File No. 812.0441/1.

The American Consul General at the City of Mexico to the Secretary of State.

No. 453.]

Sir: I have the honor to transmit herewith that part of the Diario Oficial of July 22, 1910, which gives the new order to the governors [Page 619] of the several States to permit the consul to visit a prisoner, even though he is “incomunicado.” The Department will appreciate the meaning of this order, because heretofore the law of Mexico has been that a prisoner shall be kept “incommunicado” 72 hours, without being allowed to see and talk with the consul, his family, friends, or lawyer.

I have [etc.],

Arnold Shanklin.

Circular Order to Governors of States.


The department of foreign affairs has addressed a communication to this department stating that in cases of incommunication of prisoners awaiting trial the judges, exercising the authority which the code of criminal procedure gives them, are inclined frequently to make the incommunication too strict and uselessly severe; and as such strict application of the law to foreigners may cause diplomatic claims to be made in their behalf, the department of foreign affairs urges that the governors of States recommend to the judges therein that as a general rule all prisoners held for trial, whether nationals or foreigners, when incommunicate, should be given every relief consistent with the object of the incommunication; that they should be allowed, where there is no reason against it, to communicate verbally or by writing with other persons; that if foreigners they should preferably communicate with the diplomatic and consular agents of the country to which they belong; and that in general the inconveniences and privations of prisoners should be reduced to what is strictly unavoidable.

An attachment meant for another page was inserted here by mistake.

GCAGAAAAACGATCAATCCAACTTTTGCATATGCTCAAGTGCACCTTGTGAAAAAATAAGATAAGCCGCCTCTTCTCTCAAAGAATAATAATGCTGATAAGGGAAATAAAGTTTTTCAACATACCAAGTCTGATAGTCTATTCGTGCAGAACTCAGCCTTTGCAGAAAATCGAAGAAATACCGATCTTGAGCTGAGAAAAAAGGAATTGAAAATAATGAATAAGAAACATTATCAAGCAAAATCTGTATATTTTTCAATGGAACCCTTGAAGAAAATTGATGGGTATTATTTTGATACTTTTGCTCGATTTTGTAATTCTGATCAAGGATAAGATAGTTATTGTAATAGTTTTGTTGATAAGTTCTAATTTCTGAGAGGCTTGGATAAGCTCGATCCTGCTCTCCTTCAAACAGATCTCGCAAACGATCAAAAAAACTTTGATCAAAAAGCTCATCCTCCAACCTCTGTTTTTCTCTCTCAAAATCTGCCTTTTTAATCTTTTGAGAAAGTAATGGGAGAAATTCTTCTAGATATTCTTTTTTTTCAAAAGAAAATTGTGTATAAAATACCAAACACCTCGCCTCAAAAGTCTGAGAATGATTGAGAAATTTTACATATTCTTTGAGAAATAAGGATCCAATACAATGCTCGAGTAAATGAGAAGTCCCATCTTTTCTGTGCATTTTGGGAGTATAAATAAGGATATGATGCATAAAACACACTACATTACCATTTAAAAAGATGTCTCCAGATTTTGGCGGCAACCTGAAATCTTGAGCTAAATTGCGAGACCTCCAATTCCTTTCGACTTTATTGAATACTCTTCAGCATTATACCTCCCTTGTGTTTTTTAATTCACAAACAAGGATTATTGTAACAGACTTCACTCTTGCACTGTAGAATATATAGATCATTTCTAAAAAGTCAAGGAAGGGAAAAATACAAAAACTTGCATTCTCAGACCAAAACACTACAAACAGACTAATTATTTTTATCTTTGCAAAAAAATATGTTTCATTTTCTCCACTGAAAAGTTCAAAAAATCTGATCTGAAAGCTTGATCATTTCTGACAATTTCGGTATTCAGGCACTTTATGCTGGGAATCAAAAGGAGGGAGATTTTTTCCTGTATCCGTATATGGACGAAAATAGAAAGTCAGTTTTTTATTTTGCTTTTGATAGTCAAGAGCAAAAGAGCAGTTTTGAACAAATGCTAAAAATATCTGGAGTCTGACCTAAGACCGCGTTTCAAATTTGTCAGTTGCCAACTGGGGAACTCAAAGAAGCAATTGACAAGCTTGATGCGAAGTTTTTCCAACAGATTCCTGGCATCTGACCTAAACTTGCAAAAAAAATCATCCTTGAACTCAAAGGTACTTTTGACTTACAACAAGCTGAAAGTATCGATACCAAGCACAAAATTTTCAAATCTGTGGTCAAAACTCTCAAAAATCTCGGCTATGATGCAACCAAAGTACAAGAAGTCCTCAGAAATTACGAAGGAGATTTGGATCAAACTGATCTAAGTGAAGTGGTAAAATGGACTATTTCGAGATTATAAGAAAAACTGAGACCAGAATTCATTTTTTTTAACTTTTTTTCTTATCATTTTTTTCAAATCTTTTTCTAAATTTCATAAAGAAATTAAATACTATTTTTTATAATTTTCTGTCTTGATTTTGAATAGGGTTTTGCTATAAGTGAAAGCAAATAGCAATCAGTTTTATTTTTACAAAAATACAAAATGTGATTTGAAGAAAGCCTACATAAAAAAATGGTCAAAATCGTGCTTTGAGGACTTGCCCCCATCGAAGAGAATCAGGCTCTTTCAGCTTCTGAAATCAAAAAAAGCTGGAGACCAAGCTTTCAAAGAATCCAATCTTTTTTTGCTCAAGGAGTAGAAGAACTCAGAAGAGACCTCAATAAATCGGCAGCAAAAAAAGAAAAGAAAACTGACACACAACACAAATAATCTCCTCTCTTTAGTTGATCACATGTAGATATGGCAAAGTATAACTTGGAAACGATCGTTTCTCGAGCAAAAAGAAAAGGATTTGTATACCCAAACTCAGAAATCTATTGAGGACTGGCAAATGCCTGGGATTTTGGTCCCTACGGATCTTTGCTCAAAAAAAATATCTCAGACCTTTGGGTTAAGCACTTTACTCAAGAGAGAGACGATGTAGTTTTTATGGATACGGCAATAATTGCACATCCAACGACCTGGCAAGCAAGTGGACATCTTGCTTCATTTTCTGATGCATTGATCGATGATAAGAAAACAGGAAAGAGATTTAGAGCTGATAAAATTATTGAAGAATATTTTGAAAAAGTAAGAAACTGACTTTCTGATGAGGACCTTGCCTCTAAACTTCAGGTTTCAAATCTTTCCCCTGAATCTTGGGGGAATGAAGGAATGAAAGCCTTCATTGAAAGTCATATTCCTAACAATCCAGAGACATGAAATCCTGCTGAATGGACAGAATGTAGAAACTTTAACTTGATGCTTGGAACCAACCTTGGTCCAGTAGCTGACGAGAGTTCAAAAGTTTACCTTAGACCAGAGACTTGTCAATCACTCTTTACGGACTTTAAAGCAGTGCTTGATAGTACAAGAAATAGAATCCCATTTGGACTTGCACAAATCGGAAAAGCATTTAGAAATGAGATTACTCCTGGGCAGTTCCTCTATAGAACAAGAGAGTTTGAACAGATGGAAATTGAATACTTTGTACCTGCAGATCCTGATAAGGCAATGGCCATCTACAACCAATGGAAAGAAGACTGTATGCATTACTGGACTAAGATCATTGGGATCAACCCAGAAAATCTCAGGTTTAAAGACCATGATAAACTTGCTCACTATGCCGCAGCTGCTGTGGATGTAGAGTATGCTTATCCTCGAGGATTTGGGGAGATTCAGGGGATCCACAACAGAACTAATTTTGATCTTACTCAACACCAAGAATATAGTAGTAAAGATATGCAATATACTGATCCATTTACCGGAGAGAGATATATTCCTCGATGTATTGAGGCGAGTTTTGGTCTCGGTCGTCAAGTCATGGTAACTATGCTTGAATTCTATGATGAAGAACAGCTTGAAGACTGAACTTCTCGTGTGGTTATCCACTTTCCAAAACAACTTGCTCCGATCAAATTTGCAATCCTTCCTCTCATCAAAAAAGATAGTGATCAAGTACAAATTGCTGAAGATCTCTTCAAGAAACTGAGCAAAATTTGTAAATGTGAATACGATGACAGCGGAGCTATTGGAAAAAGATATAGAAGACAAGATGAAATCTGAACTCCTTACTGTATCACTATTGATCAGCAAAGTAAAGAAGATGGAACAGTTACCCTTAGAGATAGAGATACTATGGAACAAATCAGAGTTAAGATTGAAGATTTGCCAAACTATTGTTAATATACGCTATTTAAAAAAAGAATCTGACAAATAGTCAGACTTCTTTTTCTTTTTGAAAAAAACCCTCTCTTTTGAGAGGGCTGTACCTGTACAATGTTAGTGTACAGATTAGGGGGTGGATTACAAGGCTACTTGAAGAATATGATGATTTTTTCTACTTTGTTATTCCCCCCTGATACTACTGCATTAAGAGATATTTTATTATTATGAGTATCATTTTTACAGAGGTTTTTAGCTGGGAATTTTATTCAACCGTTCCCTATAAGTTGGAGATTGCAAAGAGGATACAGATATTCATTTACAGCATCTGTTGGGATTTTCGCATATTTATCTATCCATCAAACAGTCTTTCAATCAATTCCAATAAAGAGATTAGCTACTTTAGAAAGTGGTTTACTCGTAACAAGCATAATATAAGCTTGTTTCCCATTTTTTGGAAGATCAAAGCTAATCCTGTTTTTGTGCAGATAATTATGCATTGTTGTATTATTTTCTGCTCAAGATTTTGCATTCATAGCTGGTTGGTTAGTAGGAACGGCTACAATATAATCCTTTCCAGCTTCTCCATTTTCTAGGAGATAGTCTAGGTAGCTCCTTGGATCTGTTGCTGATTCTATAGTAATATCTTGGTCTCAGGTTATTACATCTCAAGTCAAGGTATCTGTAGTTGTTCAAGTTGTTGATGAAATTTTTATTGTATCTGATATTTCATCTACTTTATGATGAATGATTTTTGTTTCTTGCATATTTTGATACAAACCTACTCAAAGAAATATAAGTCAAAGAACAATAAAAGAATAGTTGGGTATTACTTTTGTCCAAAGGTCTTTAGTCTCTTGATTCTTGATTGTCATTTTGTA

I have the honor to communicate the foregoing to you for recommendation to the judges of the State which you worthily govern.


Liberty and Constitution.